This Is How To Be In A Relationship, Because It Can Be An Adjustment From Single Life
It may sound like a simple concept to some, but knowing how to be in a relationship doesn't come easily to everyone. Some people jump right into relationships without hesitation, while others are much more comfortable being on their own. Especially if you're used to being single (and loving it), committing to a new relationship with someone can actually be a cause for concern.
If you're afraid of sacrificing your independence or losing your sense of self once you become one half of a couple, you're not alone. Starting a romantic relationship means adjusting to big and small changes from the single life you've grown accustomed to.
If you're looking for tips on how to adjust to being in a relationship after being single for a long time, there are a few important points to keep in mind. I spoke to two women who can relate: one who recently entered a new relationship after two years of being single, and another who was in a similar situation, but ultimately ended things with her partner. Here's what they each have to say about their own experiences, as well as advice on how you can maintain your freedom while in a healthy, loving relationship.
1. Know that it's OK to have initial concerns.
I've been single for about two years and only just entered a new relationship. To be honest, I have a lot of fears about this because I've loved being single. Before my last relationship, I was single for about a year and a half as well. I find that I'm happiest when I'm single but I also think that most other people find that strange. In my current situation, I have no doubts about the person really but I am hesitant about the whole relationship thing. I always wonder if there are other people who can relate and if there are ways for my love of singlehood and my genuine attraction or interest in someone to coexist.
— Sydnee, 26
2. Express your needs to your partner early on.
I know it's cliché, but age really does bring wisdom, in that I'm much more comfortable admitting who I am now to myself and to my partners. So I've been very honest about my concerns, like a fear of losing myself or not having enough personal space, and my partner has been very understanding. It's all very new still but in a few weeks, I'll embark on my second trip abroad without my partner and that's important to me. It's something I expressed a need to do to my partner and something I probably would have been too afraid to admit in the past. So I'm taking small steps to craft the type of relationship that works for me without shutting out the other person. Before the year's up, I’ll have taken two trips on my own but one with my partner, too.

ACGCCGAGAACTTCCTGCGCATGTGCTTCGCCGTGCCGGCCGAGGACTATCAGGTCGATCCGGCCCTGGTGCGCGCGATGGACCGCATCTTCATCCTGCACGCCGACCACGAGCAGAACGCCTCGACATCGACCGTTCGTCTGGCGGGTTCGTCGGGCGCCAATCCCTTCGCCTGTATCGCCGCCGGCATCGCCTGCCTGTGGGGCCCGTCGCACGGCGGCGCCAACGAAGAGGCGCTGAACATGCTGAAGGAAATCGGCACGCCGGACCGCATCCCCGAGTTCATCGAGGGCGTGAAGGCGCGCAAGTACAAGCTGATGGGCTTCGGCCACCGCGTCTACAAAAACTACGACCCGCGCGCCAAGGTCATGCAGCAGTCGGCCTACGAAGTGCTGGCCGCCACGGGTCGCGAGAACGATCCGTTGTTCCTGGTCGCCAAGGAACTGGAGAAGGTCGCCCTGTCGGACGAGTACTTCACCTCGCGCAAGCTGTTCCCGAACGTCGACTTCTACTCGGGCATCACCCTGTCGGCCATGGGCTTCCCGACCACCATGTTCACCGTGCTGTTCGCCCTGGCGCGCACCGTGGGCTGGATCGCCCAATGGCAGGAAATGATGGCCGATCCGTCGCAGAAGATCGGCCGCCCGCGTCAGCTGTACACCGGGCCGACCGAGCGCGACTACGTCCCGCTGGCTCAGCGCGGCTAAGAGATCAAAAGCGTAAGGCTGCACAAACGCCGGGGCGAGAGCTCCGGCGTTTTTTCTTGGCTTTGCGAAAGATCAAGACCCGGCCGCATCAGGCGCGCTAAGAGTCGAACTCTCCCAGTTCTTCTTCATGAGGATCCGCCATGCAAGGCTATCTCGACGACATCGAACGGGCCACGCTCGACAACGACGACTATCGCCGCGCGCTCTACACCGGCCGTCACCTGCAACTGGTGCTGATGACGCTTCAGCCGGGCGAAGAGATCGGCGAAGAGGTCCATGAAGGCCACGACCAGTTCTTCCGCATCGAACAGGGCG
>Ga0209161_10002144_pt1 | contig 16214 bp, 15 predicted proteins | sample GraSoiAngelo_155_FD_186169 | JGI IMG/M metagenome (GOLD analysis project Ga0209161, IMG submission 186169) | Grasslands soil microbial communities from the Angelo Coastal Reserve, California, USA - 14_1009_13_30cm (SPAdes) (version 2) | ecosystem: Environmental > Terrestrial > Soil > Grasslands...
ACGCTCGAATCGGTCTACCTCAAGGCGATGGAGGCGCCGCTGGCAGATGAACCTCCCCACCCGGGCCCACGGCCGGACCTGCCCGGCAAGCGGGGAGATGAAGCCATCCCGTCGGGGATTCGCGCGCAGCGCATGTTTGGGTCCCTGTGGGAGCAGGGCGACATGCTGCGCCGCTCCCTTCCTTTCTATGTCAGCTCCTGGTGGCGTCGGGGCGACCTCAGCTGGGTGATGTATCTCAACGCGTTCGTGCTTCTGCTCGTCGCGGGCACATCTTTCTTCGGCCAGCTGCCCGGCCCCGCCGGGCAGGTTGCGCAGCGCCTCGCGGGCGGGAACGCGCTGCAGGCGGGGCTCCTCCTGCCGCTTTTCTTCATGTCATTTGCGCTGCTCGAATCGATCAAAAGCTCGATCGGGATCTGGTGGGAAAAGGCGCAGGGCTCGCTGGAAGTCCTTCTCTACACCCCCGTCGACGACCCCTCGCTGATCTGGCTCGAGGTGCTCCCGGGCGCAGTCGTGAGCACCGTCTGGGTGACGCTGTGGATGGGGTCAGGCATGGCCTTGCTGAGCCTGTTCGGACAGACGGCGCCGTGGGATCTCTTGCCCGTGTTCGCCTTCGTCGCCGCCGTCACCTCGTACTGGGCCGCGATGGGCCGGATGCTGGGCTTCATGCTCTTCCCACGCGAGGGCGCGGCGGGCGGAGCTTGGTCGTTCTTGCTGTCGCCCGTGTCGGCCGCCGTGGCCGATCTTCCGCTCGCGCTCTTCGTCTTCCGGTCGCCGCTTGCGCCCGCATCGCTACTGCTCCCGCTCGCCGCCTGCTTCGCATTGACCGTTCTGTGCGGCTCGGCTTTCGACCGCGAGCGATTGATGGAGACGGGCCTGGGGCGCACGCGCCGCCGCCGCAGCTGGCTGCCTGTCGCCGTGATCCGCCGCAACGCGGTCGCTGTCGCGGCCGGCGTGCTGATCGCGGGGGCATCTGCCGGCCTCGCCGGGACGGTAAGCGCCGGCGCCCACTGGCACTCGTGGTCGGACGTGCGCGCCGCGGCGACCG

— Sydnee, 26
3. Find the right balance between enjoying your relationship and maintaining your independence.
Oh gosh, the independence! I was so used to doing things by myself. And my then-boyfriend was very clingy in the sense that he wanted us to spend a lot of time together, even studying or hanging with friends (he was a year older and a different major). I liked to hang one-on-one with my friends or study in my room by myself. I had to learn how to be with someone and not by myself. He got mad a couple of times because I asked for me time or because I wanted to run errands by myself. It was hard to give up that part of me. I got used to it in a sense and he did, too. I would go out with my friends to a club and then I would meet him to sleep together that night, or I would study by myself but go to his place when he wanted to study and I would read a book. It was about finding the right balance.
— Jessie*, 23
The early weeks of a relationship are exciting, but they may also challenge you to get out of your comfort zone and try new things. You may be surprised by what you like about being part of a couple, as well as what you initially struggle with. Getting used to a new relationship isn't always easy, but with these tips, you can voice your concerns and make sure your needs are met from the start.
*Name has been changed.
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